One passage of scripture that people struggle to understand is Matthew 5:31-32 where Jesus states: “It has been said, ‘Anyone who divorces his wife must give her a certificate of divorce.’ But I tell you that anyone who divorces his wife, except for sexual immorality, makes her the victim of adultery, and anyone who marries a divorced woman commits adultery.” (NIV). (Note: Women at this time did not have the ability to divorce their husbands, which is why Jesus uses gender as he does; any other use would have only confused his audience.)
Taken on it’s own, Jesus seems to be stating a rule that it is wrong to get a divorce in any case except when a spouse has cheated. However most scholars agree that Jesus isn’t creating a new law here. So what is going on?
As is typically the case, the context helps to enlighten us. In fact, I don’t believe we can understand this passage properly outside of it’s context. Jesus makes this statement in what is known as the Sermon on the Mount found in Matthew 5-7. In this section, Jesus states a half dozen times “You have heard… but I tell you…”. What Jesus is doing here is explaining his statement in verse 20: “I tell you that unless your righteousness surpasses that of the Pharisees and the teachers of the law, you will certainly not enter the kingdom of heaven.” The Pharisees and teachers of the law were the most devout religious people of Jesus time. They attempted to follow the letter of the law as closely as possible.
In this section Jesus is contrasting the current religious understanding of following the law with his understanding of it. For example, the religious would say that they have fulfilled the requirements of law and are therefore righteous if they haven’t murdered or committed adultery. Jesus disagrees with this, saying that you have not fulfilled the requirements of the law and are therefore not righteous if you harbor anger or lust towards others, even if you haven’t murdered or committed adultery. What Jesus says isn’t strictly written into the law, however Jesus obviously believes that holding to the spirit of the law is more important than merely sticking to the letter of it.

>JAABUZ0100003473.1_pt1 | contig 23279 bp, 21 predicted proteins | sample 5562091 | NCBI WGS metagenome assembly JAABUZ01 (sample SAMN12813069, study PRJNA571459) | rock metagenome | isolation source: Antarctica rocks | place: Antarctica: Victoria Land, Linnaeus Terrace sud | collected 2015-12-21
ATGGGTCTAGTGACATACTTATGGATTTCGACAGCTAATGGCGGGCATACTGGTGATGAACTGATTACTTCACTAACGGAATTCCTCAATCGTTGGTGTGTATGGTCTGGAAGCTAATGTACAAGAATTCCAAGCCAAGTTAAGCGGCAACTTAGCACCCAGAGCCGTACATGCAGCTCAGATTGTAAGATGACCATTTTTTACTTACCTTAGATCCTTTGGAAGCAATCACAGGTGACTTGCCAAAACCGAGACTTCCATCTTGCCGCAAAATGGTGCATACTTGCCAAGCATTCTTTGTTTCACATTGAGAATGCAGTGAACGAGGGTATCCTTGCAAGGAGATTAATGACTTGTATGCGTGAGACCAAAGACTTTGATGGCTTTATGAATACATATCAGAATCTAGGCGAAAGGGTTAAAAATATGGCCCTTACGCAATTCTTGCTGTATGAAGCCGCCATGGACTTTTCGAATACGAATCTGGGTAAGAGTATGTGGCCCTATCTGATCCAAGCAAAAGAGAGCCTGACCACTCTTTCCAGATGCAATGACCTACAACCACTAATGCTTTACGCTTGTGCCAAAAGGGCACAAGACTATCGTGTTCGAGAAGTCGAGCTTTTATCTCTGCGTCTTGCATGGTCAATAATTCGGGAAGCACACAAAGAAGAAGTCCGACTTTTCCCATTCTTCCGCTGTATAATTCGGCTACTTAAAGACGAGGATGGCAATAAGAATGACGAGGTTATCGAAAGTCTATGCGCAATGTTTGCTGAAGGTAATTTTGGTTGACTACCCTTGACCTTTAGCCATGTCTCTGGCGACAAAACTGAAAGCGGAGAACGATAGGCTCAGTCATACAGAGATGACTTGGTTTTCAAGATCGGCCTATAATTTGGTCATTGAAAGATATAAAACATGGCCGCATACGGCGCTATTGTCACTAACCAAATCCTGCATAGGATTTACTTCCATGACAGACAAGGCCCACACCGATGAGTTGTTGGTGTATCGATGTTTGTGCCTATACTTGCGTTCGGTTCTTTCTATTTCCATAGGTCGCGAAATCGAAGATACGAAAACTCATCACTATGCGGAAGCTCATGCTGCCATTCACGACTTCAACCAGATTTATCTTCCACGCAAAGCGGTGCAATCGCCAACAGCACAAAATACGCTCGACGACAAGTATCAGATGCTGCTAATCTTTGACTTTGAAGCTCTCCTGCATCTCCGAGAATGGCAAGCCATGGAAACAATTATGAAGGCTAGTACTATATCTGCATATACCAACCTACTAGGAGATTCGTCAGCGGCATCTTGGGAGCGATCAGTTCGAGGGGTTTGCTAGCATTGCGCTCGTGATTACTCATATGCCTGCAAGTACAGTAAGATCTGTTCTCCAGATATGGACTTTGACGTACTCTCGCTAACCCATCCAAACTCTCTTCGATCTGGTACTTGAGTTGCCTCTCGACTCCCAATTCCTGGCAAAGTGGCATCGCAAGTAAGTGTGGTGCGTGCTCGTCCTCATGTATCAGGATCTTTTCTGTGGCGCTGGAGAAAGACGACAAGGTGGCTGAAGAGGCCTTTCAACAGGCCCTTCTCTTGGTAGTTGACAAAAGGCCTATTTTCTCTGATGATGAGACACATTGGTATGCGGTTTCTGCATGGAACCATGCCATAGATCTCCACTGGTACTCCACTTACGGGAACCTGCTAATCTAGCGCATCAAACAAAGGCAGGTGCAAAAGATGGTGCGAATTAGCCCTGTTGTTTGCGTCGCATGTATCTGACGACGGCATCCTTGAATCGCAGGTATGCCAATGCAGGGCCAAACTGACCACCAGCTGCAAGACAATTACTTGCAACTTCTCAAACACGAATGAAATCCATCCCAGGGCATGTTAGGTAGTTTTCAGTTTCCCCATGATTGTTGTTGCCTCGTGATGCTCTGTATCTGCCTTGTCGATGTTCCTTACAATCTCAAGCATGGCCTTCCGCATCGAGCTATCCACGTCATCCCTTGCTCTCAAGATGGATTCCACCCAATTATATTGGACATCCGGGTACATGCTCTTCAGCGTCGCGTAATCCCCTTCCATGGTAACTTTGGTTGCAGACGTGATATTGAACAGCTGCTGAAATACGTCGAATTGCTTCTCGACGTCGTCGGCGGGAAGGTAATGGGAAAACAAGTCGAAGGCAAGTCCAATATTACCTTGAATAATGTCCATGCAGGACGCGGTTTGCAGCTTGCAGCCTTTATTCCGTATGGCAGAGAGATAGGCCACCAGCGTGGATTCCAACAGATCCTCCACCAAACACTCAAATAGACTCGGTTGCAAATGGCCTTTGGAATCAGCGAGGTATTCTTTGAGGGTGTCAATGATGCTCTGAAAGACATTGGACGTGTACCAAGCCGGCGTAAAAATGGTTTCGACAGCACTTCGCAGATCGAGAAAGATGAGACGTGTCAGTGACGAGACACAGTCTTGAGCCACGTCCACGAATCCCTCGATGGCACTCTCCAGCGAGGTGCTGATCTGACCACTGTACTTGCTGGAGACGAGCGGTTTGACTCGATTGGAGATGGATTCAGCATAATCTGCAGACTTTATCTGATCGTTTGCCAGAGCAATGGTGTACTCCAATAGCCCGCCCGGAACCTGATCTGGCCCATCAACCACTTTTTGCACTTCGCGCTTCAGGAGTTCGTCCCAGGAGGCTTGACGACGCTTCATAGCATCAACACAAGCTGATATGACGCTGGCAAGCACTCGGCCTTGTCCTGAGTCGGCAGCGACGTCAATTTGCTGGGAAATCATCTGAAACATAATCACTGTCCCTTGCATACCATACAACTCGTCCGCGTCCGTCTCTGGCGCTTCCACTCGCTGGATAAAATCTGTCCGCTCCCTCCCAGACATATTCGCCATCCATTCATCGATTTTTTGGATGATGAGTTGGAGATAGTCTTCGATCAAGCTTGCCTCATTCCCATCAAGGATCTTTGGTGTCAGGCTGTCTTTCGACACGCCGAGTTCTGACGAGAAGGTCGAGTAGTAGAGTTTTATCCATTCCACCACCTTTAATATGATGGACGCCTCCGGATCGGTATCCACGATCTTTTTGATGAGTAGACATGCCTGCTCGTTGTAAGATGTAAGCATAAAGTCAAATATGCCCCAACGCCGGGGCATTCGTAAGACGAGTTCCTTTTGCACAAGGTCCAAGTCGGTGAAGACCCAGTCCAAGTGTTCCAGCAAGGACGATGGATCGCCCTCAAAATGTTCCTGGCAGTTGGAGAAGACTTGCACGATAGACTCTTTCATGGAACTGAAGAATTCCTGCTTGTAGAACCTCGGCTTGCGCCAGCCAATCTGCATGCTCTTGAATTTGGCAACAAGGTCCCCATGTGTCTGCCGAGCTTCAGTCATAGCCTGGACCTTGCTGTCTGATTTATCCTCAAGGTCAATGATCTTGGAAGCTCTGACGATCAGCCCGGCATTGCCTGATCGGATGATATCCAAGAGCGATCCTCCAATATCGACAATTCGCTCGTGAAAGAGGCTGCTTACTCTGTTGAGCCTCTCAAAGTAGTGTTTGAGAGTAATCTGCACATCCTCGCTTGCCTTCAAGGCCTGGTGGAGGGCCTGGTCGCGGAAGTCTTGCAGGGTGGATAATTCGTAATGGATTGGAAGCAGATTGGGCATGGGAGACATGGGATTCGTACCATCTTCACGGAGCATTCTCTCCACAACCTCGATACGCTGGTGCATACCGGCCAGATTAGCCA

In Matthew 22:34-40, Jesus states that the greatest commandments are to love God and love others. I believe that loving others is clearly his understanding of the spirit of the law. Paul makes this even clearer in Romans 13: “The commandments, “You shall not commit adultery,” “You shall not murder,” “You shall not steal,” “You shall not covet,” and whatever other command there may be, are summed up in this one command: “Love your neighbor as yourself.” Love does no harm to a neighbor. Therefore love is the fulfillment of the law.” (Romans 13:9-10 NIV). (Note: it seems that love is often misunderstood; see my explanation of the kind of love being discussed here.)
With this understanding of context, how do we understand what Jesus says regarding divorce? I believe it could be reinterpreted like this: “Don’t believe you have fulfilled the law simply because you give your wife a certificate when you divorce her. No, you aren’t fulfilling the law when you get a divorce unless you have a really good reason.” The Message also makes the intent of this passage clear: “Remember the Scripture that says, ‘Whoever divorces his wife, let him do it legally, giving her divorce papers and her legal rights’? Too many of you are using that as a cover for selfishness and whim, pretending to be righteous just because you are ‘legal.’ Please, no more pretending. If you divorce your wife, you’re responsible for making her an adulteress (unless she has already made herself that by sexual promiscuity)*. And if you marry such a divorced adulteress, you’re automatically an adulterer yourself. You can’t use legal cover to mask a moral failure.”
* In the first century, marriage was significantly different than it is today. Women had little status in society. About the only options they had for supporting themselves were either to be a part of a household (by marrying again) or prostitution. In other words, if a man divorced his wife, really the only option she had for survival involved becoming attached to another man or men. So if he divorces her without good reason, he effectively condemns her to commit adultery. This would have almost certainly not been the most loving thing to do. (However if she has been unfaithful, the man does not condemn her by divorce because she has already committed adultery.)